Sen. Lisa Murkowski and several other senators reportedly met last week with Microsoft’s Bill Gates to discuss nuclear energy.

Referring to the meeting, the Alaska Republican lawmaker said:

[Gates] is focused on issues related to a warming climate, and I think he has come to appreciate that if we’re really going to work to reduce emissions, the clean energy source is really nuclear.

So, how are we making advancements in that area?

That has been the question for Congress, and the subject of many conferences and iterations of legislation on advanced nuclear technologies.

Scores of advanced nuclear energy technology concepts have cropped up over the years and received particular attention as large conventional reactors have become costly to build and the innovation of Silicon Valley has taken off.

These designs aim to provide a variety of options—smaller, more efficient, safer, less waste, different fuels, and the potential for applications beyond power generation, such as medical isotope production and process heat.

With more than 75 projects underway in North America alone, competition is steep, but one has yet to be tested or built in the U.S. since the days when peaceful uses of nuclear energy were first being explored in the 1950s.

Frustration has been building as to why—hence, Murkowski’s question.

To date, the attention in Washington has largely focused on how to subsidize the costs of research, development, approval, and construction of advanced nuclear technology.

That approach is deeply problematic for a variety of reasons. Chief among those problems is the reality that throwing taxpayer money at companies isn’t going to solve two of the biggest problems facing advanced nuclear companies; namely, overregulation and a failed nuclear waste management policy.

Neither of those issues is a secret.

TerraPower, the traveling-wave reactor technology backed by Gates, chose to license its design in China explicitly because there is no regulatory pathway in the U.S. for innovative technology, let alone an efficient one for existing technology.

The Nuclear Regulatory Commission’s licensing process is built around existing technology, and inasmuch as existing plants fund most of the commission’s budget, there’s little incentive to devote time and resources to advanced technologies.

On waste management, Rebecca Casper, the mayor of Idaho Falls, Idaho, a self-proclaimed fan of nuclear power, is surely not alone when she said:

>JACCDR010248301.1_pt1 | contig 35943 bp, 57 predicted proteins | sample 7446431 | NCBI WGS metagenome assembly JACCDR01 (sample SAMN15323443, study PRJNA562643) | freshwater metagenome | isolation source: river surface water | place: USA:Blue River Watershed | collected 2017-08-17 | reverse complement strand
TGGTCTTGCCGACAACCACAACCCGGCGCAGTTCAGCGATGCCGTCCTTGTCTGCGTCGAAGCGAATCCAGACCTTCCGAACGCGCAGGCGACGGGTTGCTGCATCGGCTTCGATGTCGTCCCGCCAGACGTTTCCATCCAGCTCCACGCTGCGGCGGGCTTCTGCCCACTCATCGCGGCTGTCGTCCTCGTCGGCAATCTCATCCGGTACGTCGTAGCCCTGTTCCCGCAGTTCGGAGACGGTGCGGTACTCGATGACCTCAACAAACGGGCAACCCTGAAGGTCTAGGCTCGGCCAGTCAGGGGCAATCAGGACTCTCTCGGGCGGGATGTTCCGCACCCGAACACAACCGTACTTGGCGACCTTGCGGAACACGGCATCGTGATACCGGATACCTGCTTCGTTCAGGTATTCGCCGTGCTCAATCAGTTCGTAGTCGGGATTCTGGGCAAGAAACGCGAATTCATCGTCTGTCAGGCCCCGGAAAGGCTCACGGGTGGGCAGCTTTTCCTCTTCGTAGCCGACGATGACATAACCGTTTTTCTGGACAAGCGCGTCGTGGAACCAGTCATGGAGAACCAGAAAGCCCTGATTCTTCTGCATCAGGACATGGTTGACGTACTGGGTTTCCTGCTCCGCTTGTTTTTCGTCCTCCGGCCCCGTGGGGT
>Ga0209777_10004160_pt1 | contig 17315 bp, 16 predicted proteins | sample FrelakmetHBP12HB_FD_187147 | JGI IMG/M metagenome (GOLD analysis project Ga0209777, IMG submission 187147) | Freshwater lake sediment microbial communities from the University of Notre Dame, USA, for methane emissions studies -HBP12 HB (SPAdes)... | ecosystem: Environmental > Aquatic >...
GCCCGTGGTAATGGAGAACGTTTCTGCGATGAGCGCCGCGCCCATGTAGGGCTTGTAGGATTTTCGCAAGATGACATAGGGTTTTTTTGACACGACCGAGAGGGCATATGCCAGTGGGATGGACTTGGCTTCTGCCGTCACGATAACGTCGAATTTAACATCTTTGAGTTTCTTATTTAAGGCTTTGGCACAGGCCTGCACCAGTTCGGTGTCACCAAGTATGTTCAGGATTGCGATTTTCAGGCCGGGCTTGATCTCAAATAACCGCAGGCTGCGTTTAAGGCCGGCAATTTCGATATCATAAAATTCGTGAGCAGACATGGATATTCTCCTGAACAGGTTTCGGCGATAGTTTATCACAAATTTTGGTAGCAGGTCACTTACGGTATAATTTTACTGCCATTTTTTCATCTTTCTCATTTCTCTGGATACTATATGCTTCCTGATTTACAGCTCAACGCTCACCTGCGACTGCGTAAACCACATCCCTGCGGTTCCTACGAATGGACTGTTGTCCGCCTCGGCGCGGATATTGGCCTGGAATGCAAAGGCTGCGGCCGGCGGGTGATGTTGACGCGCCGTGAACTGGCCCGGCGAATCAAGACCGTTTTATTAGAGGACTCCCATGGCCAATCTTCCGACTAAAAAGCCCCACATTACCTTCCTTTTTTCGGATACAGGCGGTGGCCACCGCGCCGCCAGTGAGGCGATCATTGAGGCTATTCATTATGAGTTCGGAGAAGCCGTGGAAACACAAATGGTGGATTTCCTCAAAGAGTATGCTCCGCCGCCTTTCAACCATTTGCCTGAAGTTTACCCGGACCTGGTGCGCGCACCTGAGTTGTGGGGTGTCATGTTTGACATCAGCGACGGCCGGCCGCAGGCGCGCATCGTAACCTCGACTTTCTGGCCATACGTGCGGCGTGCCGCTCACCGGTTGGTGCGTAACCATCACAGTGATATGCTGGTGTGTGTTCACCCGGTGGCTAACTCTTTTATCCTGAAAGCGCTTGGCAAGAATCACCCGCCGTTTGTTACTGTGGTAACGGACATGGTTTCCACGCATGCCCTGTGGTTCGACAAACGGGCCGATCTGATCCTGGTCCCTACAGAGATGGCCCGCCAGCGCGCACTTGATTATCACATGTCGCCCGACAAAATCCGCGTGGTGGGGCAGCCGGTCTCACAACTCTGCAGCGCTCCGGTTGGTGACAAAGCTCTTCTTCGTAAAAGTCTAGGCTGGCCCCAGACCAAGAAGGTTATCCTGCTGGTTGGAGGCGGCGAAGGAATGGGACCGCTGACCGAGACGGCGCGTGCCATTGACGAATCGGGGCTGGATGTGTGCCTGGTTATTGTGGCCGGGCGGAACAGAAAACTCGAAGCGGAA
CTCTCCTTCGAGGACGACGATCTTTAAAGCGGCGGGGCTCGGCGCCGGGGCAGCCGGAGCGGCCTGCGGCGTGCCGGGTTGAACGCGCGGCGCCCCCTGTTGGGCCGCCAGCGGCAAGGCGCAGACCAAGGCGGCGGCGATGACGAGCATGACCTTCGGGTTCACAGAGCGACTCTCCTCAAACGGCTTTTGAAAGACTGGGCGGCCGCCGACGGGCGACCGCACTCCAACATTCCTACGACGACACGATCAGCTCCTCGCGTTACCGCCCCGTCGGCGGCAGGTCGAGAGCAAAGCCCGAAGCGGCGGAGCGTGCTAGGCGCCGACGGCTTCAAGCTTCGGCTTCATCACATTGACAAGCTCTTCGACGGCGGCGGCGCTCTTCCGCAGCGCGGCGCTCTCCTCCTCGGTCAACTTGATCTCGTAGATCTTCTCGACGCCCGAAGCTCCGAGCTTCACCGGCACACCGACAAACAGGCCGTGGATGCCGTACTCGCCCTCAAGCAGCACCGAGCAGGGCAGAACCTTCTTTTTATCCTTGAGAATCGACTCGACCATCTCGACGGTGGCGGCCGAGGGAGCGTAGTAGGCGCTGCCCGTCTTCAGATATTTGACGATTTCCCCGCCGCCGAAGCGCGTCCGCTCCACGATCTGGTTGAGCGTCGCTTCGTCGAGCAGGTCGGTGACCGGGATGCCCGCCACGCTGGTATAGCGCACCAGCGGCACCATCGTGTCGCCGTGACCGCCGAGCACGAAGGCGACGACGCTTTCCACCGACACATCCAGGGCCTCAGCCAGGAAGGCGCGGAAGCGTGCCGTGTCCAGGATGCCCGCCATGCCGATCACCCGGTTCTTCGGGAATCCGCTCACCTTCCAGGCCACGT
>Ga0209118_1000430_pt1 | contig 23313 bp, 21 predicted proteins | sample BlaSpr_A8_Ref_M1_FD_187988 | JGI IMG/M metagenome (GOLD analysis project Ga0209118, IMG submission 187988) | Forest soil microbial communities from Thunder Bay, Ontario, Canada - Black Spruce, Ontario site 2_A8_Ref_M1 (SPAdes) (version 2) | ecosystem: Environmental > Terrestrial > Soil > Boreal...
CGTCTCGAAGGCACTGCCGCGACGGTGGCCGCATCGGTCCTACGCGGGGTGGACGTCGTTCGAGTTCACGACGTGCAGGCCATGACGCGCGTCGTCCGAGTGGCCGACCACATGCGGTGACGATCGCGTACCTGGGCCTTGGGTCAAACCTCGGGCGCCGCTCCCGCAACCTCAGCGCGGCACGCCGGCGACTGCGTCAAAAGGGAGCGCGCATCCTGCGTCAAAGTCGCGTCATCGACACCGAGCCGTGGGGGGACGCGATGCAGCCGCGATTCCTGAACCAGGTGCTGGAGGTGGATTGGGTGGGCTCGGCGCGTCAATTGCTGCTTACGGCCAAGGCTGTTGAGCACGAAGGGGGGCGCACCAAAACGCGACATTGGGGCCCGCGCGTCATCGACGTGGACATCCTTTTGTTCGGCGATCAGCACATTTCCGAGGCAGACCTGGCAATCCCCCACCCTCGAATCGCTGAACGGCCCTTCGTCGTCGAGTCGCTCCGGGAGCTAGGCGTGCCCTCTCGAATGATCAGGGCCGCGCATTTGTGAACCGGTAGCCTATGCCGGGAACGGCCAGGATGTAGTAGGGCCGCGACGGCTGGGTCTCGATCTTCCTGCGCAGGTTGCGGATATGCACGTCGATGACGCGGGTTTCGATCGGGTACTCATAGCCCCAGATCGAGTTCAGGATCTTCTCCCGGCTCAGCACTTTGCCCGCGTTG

We’ve got to deal with, at some point, the nuclear waste stream that comes from commercial nuclear. There’s a part of me as a local that … resents the fact that I have to answer to that, as I’m trying to sell something that’s very good for my community, my state, my nation, and my world.

This is coming from a mayor who has energetically welcomed the prospect of a small modular reactor to service Idaho Falls.

There are innovative technical and political solutions to nuclear waste management, but our centralized approach, where the federal government—rather than the private sector—is responsible for management, all but ensures nothing can get done.

Advanced nuclear reactor designs provide some compelling answers to nuclear waste management, as some of them are intended to produce less waste or are designed to use nuclear waste itself as fuel.

But there’s little incentive to pursue these and other innovative solutions in an environment where politicians, rather than nuclear power generators, are responsible for waste management.

Mitigating the cost of bad policies through subsidies leads down an almost predictable path of failure. While taxpayer money will surely get some advanced reactor designs through the process (likely at greater cost and time consumed), what of the technologies without the government’s backing left to muddle through a dysfunctional regulatory regime?

How is an electricity provider to assure a public utility commission or community that nuclear waste storage won’t be an intractable David versus Goliath battle with the feds, given our current approach?

Where there is political will, there are answers to the question from Murkowski, the chairwoman of the Senate Energy and Natural Resources Committee.

In September, The Heritage Foundation offered up a list of recommendations that begins to get at these issues of overregulation and nuclear waste.

Though far from exhaustive, it’s a place to start.

Fixing those underlying policy problems and getting to real, long-term solutions, rather than one-off subsidy programs, will allow people like Gates to discover, test, and deploy those advancements people are hoping to see.